Boost Productivity by Changing Your Workspace

Finding new ways to boost productivity and morale in the workplace is a never-ending practice for good managers and business owners. The layout and design of the workplace, whether at home or onsite, has a direct effect on how employees deliver, both day in and day out. And as most of the workforce continues to conduct business virtually during COVID-19, we’re getting a rude wake-up call for just how much environment shapes performance.  According to the International WELL Building Institute, workplace design that considers air quality, lighting, views onto nature and the general layout of the interior can significantly impact health, satisfaction, wellbeing, and staff productivity.

Although many of us were thrown into this new, unfamiliar and uncertain territory called “working from home,” there are some things to know (and maybe even change) about your new workspace. Check out these tips on how to manipulate your workspace to boost productivity – even at home:


Lighting Can Boost Productivity

Want to avoid eye strain, headaches, tiredness, and stress? Pay attention to the light around your workspace — especially if you’re taking a ton of video conferencing calls now. Take advantage of natural lighting as much as possible and introduce adjustable lighting systems if you can.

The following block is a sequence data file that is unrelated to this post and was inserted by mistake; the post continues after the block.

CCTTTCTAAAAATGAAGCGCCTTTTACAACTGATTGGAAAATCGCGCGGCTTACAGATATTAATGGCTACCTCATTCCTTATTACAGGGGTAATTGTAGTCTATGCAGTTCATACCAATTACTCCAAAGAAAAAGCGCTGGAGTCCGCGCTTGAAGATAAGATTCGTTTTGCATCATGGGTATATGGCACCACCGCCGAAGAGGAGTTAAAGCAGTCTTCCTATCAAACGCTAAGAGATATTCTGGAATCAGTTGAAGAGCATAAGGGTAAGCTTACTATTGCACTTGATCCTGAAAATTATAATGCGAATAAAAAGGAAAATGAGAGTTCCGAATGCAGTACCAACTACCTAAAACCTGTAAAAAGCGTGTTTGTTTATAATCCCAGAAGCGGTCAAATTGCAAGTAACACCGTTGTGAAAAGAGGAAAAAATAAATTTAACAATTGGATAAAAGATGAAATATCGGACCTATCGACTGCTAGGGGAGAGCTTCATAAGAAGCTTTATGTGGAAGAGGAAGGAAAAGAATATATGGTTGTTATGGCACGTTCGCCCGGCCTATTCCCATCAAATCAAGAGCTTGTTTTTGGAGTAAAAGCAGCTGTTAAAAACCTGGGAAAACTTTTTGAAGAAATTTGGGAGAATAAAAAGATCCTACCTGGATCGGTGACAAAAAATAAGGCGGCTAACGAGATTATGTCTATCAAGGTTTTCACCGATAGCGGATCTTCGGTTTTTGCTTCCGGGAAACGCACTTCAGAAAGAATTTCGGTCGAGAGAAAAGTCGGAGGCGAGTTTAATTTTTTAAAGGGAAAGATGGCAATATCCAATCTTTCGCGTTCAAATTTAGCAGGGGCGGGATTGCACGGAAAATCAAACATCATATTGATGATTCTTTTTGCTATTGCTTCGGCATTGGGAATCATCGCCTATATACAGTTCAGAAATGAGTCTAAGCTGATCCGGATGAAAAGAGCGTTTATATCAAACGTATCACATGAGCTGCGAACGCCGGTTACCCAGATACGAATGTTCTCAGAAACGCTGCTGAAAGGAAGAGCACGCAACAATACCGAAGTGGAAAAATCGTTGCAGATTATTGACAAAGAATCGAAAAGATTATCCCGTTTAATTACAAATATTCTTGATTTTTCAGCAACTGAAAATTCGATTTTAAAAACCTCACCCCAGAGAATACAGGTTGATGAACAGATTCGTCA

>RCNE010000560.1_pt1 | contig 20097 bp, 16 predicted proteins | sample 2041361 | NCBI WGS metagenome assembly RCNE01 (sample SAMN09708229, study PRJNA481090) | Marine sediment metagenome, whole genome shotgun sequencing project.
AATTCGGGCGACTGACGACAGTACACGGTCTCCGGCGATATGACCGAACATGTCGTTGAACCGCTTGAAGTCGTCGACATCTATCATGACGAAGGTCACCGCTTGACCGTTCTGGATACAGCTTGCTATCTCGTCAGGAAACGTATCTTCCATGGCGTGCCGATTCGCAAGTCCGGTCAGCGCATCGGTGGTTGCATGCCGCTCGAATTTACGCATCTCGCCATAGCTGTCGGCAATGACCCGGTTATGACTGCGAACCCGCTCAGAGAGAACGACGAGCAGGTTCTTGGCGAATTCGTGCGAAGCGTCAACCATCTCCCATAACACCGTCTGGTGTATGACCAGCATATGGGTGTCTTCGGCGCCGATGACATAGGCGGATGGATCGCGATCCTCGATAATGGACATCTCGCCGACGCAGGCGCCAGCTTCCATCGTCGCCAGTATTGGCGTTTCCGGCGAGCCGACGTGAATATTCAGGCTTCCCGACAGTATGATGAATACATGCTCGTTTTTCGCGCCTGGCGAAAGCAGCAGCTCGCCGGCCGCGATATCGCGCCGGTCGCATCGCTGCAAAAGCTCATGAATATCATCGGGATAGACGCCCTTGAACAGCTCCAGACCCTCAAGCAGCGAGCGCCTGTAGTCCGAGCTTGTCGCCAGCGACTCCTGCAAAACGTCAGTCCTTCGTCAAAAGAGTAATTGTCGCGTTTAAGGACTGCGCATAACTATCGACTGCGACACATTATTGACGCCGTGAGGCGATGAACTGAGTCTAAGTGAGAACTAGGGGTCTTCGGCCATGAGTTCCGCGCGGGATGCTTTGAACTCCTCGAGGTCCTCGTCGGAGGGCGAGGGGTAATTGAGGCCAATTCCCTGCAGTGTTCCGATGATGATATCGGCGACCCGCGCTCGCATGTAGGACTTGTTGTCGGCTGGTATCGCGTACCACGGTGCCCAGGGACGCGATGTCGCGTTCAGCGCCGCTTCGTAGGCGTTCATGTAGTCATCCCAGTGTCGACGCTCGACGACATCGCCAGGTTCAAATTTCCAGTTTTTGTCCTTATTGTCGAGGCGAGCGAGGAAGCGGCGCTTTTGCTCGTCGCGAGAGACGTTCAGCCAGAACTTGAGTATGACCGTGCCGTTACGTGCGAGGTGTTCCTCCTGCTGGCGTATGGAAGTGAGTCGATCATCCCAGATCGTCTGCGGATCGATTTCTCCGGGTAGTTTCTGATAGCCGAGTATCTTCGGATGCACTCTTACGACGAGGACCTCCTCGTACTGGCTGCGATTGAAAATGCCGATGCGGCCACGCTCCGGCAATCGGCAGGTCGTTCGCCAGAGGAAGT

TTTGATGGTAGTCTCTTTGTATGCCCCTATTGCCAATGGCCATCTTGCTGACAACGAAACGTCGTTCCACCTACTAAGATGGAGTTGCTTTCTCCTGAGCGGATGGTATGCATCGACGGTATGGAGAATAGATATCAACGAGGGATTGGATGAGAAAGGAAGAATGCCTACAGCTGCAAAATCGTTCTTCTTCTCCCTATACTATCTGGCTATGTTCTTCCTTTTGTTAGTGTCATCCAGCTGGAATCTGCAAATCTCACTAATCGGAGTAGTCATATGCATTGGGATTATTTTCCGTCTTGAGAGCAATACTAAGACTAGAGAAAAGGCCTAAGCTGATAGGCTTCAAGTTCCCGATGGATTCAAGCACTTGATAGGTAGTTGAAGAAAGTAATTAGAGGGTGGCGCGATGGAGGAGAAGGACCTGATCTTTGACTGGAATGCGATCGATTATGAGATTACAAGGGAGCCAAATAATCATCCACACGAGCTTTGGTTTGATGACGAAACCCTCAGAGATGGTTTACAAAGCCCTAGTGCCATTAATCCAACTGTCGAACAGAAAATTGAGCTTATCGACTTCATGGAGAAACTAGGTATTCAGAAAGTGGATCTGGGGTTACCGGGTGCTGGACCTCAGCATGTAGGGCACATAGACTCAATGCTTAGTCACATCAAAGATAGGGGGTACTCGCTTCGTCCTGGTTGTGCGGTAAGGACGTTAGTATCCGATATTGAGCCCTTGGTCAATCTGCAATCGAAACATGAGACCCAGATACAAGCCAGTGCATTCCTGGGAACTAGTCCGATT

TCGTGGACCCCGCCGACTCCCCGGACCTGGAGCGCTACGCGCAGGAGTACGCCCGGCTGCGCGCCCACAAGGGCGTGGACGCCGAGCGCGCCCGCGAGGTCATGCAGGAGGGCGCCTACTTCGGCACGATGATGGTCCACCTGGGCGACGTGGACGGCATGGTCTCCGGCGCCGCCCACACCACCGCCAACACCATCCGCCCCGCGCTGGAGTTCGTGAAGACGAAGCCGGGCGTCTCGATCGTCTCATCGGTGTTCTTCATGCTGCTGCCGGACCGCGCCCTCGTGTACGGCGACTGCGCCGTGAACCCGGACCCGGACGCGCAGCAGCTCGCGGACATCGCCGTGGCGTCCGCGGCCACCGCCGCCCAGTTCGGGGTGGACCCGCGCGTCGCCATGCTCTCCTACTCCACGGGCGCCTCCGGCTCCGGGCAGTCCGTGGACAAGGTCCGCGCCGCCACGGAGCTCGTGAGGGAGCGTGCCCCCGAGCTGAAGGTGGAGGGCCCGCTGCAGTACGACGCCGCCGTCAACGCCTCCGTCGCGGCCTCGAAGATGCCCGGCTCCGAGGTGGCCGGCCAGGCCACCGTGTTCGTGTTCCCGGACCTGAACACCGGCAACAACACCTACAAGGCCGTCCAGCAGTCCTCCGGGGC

Spark Inspiration with Office Plants and Color

No one likes working in a drab, boring office! Give yourself inspiration and motivation by bringing live plants into your space, adding pops of colors and posters with inspirational quotes. Whatever it is that puts a little pep in your step.

Good Workplace Ergonomics Yield Production

Many of the best HR consulting firms have advised their clients to consider restructuring their workplace ergonomics, especially if the company is moving or downsizing their brick and mortar location. As part of HRinMotion’s Organizational Restructuring Services, we always assess the physical structure of the office space alongside the internal structure of the company. A poor set up can affect hands, wrists, joints, and backs — which can not only cause pain but long-term health effects. You can reduce strain and fatigue by using a laptop or monitor stand so your screen is eye-level. Consider buying an ergonomically- designed mouse or desk chair, as well as rest for your keyboard and feet to make things as natural as possible.

Reduce Distractions to Increase Performance

One other big consideration: Distractions. Whether you’re working from home with kids or prone to procrastination, make the changes necessary to limit distractions. Maybe that means you get some noise-canceling headphones or move your office to a room with a door. Regardless, do what you need to do to help yourself succeed in your new workspace at home.



Photo credit Zapier